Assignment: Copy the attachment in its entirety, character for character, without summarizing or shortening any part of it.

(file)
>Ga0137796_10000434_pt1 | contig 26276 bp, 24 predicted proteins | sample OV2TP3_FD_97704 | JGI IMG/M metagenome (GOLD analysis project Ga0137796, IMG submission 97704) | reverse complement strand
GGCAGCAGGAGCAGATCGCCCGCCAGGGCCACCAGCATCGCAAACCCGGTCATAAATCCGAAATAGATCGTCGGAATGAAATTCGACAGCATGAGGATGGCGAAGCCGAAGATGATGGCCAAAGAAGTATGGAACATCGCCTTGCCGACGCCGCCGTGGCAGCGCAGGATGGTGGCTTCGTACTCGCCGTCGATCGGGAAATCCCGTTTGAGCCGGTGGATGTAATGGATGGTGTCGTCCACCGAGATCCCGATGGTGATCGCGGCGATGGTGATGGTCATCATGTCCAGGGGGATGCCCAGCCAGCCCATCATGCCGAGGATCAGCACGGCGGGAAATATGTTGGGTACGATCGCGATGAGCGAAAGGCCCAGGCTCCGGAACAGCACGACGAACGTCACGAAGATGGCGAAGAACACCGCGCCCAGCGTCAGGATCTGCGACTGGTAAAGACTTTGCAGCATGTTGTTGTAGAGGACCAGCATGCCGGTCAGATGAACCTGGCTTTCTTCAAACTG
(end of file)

>Ga0137796_10000434_pt1 | contig 26276 bp, 24 predicted proteins | sample OV2TP3_FD_97704 | JGI IMG/M metagenome (GOLD analysis project Ga0137796, IMG submission 97704) | reverse complement strand
GGCAGCAGGAGCAGATCGCCCGCCAGGGCCACCAGCATCGCAAACCCGGTCATAAATCCGAAATAGATCGTCGGAATGAAATTCGACAGCATGAGGATGGCGAAGCCGAAGATGATGGCCAAAGAAGTATGGAACATCGCCTTGCCGACGCCGCCGTGGCAGCGCAGGATGGTGGCTTCGTACTCGCCGTCGATCGGGAAATCCCGTTTGAGCCGGTGGATGTAATGGATGGTGTCGTCCACCGAGATCCCGATGGTGATCGCGGCGATGGTGATGGTCATCATGTCCAGGGGGATGCCCAGCCAGCCCATCATGCCGAGGATCAGCACGGCGGGAAATATGTTGGGTACGATCGCGATGAGCGAAAGGCCCAGGCTCCGGAACAGCACGACGAACGTCACGAAGATGGCGAAGAACACCGCGCCCAGCGTCAGGATCTGCGACTGGTAAAGACTTTGCAGCATGTTGTTGTAGAGGACCAGCATGCCGGTCAGATGAACCTGGCTTTCTTCAAACTG